Some 40,000 children dig tunnels and haul rocks from cobalt mines in the Democratic Republic of Congo―to provide a mineral essential to Apple products.2  And despite repeated exposures of conditions in the factories that assemble iPhones, and promises by Apple to improve conditions, at the end of 2021, women who assemble Apple products at a 17,000-worker factory in southern India were packed into dorm rooms where as many as 30 women slept on the floor, without flush toilets, eating food sometimes crawling with worms that sickened over 250 of them and sent 100 to the hospital. These women make about $140 a month before “room and board” is deducted from their pay.3

In fixating on the disruption of deliveries of new cars and packages from Amazon to people in the U.S., the Times piece barely acknowledges the impact of the COVID-triggered breakdown in the global “supply chain” on what was already vastly unequal distribution of COVID vaccines and medical supplies in Africa.4 Not to mention the fact that certain key medical supplies, like protective masks, are subcontracted to sweatshops in Malaysia, then shipped to rich countries.5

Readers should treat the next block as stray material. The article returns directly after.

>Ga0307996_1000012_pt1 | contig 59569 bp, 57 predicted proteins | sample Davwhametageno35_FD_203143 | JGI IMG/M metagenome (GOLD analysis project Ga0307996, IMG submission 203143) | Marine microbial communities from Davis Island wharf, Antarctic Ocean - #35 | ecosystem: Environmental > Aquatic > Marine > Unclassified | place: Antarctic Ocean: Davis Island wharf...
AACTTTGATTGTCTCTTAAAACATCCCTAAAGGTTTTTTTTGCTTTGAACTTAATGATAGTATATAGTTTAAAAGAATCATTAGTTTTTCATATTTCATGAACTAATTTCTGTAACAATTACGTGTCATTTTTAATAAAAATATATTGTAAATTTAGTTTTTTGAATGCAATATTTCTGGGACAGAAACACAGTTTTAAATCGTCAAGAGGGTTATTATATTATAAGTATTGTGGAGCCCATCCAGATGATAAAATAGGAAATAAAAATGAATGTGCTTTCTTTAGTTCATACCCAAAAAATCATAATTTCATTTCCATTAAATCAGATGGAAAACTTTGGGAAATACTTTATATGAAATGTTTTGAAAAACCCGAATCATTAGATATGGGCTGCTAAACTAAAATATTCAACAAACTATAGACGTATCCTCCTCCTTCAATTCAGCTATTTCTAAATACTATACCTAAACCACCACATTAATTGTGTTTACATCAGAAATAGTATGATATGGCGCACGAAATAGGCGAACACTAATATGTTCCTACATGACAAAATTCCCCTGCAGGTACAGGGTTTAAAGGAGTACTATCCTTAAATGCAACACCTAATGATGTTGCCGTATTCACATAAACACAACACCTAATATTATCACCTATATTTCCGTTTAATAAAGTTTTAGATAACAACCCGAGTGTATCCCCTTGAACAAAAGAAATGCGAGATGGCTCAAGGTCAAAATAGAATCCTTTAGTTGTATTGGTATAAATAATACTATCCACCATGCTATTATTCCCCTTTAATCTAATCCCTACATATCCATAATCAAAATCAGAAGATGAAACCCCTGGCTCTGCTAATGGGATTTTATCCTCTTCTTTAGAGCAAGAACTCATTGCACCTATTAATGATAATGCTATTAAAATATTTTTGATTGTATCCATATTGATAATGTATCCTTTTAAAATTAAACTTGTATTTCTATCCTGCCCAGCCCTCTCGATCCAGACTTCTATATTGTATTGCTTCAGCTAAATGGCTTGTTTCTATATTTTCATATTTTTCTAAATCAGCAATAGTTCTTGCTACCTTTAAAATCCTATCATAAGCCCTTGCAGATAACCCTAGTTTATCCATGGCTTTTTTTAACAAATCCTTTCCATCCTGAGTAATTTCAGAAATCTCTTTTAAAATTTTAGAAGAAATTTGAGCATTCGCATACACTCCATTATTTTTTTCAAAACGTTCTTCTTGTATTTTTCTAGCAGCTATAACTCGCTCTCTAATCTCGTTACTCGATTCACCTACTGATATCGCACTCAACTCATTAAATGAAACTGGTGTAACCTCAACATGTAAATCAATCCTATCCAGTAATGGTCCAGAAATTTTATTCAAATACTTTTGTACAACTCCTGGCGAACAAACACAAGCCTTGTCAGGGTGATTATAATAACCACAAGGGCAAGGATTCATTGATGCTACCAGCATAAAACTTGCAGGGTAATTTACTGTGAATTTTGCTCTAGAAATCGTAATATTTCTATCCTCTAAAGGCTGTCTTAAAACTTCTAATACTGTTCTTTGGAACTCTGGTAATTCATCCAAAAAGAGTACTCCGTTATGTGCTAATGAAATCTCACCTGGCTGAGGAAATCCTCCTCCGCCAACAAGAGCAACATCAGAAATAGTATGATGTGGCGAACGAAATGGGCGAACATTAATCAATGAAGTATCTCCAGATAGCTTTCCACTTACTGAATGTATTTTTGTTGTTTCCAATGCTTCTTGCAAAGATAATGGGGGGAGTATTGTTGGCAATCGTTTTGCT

Workers produce protective rubber gloves in Malaysian factory, which are shipped to rich countries.


Certain key supplies, like protective equipment, have been subcontracted for production in sweatshop factories in Malaysia, then shipped to the rich countries.    Photo: AP

And the Times piece says nothing about the terrible impact of COVID-triggered disruption of distribution channels on the world’s fragile food supply chain where as many as 2.37 billion people―one in every three on the planet―did not have access to adequate food in 2020. 6

What’s Behind the Insanity of Capitalism-Imperialism

And then we get to coverup #2 in the Times article: reducing the disruption in global production and distribution to the adoption of “just in time” production methods by short-sighted companies. As if more far-sighted management of inventories could eliminate the chaos and anarchy revealed in some stark ways by this supply chain crisis.